Web Cam Periscope

One of my strengths as a designer is the respect and attention I give to seemingly ridiculous ideas. As someone who learns (and teaches) through the process of making, this "anything's possible" approach has provided me with flexibility in concept, form and function.

Shown: MakerBot and Objet test prints (mirrors noticeably missing).

I decided to prototype the WCP during my internship at MakerBot in the spring of 2012. At the time I was a part of the "Applications" group, a team of super sharp and creative individuals that were eager to test the machine's use in both "practical" uses as well as more whimsicle ones.

Shown: Modeling the WCP using Modo.

This was my first time using a 3D printer and, though there were many lessons to be learned, I found the ability to hold my "sketch" of my idea in my hands to be an invaluable experience.

Shown: WCP being printed on the heated bed of the MakerBot.

Social Energy

I'm of the persuasion that electricity will one day be as easy to transmit as an email or an MP3. Granted, this assertion may prove only to reveal what little knowledge of physics I currently possess, but still I continue to hypothesize.

Social Energy is my concept for harnessing energy created through exercise to collect and, ultimately, share on the internet. Like a more productive Facebook or a worthwhile Twitter, Social Energy's site would allow users to create accounts, upload their energy, research people, places and organizations, and share their newly created energy with the world.


During my time at ITP, in the fall of 2011, I had the good fortune of taking a class called "New Interfaces in Musical Expression," taught by Greg Shakar. Perpetually interested in tangibility, I worked on a way to transform my voice into circles of varying sizes and colors.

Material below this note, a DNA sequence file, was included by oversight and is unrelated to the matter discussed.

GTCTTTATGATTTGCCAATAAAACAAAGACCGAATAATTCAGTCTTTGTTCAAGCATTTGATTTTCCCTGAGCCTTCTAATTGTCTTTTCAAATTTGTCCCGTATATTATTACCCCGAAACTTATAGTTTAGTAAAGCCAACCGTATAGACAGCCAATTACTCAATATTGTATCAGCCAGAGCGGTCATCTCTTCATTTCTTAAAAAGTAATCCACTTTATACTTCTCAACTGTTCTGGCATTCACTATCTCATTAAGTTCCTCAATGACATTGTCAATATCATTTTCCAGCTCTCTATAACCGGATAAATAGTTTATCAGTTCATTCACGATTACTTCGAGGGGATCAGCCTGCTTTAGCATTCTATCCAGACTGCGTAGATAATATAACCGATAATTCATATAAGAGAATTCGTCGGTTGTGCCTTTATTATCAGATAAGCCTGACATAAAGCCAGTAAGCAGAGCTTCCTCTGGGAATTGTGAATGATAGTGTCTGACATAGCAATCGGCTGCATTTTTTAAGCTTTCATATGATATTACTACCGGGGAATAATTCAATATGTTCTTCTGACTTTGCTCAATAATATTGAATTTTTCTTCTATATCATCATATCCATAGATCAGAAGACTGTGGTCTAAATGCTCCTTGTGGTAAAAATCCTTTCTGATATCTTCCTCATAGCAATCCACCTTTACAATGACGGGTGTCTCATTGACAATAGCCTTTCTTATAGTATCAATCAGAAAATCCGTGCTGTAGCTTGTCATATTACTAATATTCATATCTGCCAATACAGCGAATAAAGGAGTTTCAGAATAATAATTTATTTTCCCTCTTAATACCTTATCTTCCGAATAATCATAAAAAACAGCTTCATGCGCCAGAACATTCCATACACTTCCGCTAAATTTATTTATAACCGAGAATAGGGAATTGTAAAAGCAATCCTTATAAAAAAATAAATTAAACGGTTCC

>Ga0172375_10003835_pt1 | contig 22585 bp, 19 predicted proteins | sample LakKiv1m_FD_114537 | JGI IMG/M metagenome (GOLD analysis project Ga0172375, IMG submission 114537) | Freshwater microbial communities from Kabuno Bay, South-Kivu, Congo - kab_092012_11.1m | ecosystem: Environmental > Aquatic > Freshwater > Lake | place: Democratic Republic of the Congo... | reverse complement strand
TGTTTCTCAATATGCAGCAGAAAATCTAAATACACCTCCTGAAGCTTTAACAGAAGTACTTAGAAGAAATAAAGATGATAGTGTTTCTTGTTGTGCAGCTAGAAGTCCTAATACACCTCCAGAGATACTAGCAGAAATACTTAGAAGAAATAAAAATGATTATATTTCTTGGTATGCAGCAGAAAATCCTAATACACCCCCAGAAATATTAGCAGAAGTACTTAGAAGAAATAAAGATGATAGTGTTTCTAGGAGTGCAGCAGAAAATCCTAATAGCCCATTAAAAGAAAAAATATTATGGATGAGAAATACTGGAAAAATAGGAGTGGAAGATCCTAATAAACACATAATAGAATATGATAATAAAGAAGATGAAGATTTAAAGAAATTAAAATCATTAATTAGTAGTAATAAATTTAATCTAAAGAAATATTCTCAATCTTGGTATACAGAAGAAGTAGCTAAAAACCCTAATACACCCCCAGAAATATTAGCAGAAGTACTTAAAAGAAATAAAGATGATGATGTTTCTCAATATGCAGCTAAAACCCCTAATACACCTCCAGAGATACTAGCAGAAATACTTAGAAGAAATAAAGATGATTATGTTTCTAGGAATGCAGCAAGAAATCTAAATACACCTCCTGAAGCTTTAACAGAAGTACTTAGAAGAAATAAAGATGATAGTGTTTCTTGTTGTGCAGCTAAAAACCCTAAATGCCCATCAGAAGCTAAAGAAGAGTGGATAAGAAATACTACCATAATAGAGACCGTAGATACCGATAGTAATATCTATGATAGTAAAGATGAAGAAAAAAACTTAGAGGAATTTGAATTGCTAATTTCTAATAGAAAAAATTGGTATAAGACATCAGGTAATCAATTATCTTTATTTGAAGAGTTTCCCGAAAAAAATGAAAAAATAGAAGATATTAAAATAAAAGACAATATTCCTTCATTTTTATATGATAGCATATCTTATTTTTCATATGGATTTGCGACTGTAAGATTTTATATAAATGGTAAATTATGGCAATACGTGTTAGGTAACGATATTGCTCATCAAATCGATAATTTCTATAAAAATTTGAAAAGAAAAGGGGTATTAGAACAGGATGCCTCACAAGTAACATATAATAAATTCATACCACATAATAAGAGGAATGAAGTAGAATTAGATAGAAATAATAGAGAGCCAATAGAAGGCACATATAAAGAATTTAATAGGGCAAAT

The video on the right was shot at the NIME show in Cameo Gallery in Williamsburg. I posted it here for technical demonstration purposes and certainly not evidence of my singing abilities.

Shown: My performance at the NIME show in December 2011.

The original idea for Bbreath (which I pronouced as "b-flat breath") also involved touching and manipulating these circles using a depth-tracking camera - similar to when you breath on a window pane and are then able to draw on it.

Gravity-Powered Car

Another ITP-inspired project, the Gravity-Powered Car is fueled by several weights that, as the vehicle rolls, are released, supplying the vehicle with just enough momentum to continue revolving.

As the video above demostrates, Alex and I experimented with several ways to displace weight from the vehicle. We wound up using discarded AC power adapters due to their inherent density and close proximity to our workshop.

As I continued prototyping with smaller, more reliably sturdy vehicles, I swapped the AC adapters for routed-out blocks of wood which housed very heavy magnets.

I really enjoyed working on this project and hope to continue prototyping again someday soon.

Shown: Family portrait.